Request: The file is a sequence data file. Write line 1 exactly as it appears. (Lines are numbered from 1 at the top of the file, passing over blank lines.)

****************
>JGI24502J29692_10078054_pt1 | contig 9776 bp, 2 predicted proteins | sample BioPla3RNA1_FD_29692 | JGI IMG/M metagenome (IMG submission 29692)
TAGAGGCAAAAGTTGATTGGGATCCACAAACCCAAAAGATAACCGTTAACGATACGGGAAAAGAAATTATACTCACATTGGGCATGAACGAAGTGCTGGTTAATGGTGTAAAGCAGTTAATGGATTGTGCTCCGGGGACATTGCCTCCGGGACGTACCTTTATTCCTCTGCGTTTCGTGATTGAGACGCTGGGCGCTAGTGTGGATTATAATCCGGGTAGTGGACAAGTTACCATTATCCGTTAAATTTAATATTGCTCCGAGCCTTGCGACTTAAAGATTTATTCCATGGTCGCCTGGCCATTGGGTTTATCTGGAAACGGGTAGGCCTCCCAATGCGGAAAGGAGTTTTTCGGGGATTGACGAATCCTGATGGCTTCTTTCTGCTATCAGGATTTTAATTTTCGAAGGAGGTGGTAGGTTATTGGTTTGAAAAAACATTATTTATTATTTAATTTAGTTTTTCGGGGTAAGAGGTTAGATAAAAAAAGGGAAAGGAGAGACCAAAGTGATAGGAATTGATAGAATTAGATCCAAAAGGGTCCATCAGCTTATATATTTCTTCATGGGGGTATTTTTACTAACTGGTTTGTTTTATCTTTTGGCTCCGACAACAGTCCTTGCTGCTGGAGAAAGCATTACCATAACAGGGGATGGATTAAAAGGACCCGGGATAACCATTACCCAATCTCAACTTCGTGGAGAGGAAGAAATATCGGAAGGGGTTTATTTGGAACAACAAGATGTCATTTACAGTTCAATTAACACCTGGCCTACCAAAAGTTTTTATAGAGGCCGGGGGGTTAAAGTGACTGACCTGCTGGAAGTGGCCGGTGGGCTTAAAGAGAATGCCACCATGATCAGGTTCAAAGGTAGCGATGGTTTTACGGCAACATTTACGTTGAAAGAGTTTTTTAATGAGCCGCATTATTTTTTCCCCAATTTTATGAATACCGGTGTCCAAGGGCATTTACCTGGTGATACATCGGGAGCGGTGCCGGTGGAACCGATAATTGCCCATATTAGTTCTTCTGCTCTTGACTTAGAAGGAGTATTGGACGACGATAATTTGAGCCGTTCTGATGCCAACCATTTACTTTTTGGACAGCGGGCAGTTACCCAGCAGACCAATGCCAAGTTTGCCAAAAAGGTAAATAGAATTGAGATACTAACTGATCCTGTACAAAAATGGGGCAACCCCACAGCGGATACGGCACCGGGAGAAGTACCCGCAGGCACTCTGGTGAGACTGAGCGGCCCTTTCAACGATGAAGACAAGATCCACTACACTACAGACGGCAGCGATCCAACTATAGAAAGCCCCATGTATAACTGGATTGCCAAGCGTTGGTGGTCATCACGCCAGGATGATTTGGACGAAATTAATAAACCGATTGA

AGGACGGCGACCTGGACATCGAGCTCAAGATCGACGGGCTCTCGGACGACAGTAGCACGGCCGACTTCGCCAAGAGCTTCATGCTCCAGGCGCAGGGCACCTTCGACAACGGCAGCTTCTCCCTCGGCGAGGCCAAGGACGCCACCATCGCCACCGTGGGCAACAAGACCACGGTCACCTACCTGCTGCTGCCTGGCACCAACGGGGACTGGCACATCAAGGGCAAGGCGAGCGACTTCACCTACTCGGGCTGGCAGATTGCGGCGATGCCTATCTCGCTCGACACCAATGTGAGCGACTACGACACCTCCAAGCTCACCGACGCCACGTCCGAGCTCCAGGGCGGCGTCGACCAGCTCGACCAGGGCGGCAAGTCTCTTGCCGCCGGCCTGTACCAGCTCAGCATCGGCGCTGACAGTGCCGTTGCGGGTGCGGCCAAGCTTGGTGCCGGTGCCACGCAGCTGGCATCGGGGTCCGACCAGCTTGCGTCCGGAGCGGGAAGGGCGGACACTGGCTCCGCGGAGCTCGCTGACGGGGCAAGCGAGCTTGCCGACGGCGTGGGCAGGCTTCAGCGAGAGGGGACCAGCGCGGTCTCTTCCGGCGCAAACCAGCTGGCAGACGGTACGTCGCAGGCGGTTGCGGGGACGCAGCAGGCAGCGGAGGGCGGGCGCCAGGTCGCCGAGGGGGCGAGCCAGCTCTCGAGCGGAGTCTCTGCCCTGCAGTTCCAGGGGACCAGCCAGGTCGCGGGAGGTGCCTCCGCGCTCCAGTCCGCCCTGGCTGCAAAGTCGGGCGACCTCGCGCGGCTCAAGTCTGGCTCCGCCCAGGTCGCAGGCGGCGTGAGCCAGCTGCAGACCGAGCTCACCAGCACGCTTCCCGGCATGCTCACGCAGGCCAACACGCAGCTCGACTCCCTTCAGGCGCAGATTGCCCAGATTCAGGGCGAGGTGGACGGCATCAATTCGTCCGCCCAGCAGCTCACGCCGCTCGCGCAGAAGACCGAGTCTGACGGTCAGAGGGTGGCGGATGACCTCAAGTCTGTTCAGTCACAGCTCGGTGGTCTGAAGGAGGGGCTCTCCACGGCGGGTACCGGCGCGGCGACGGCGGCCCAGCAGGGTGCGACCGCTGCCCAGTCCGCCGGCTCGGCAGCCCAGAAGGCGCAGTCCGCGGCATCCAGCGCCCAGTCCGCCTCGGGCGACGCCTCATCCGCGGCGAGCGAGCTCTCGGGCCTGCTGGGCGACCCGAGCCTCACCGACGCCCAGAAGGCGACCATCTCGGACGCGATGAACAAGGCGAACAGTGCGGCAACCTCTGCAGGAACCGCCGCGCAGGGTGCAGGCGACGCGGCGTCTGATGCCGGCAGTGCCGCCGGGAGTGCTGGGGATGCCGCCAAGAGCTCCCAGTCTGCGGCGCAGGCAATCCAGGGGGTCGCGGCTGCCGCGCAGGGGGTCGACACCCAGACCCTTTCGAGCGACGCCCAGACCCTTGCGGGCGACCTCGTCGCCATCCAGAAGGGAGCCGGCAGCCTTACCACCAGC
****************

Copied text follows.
>JGI24502J29692_10078054_pt1 | contig 9776 bp, 2 predicted proteins | sample BioPla3RNA1_FD_29692 | JGI IMG/M metagenome (IMG submission 29692)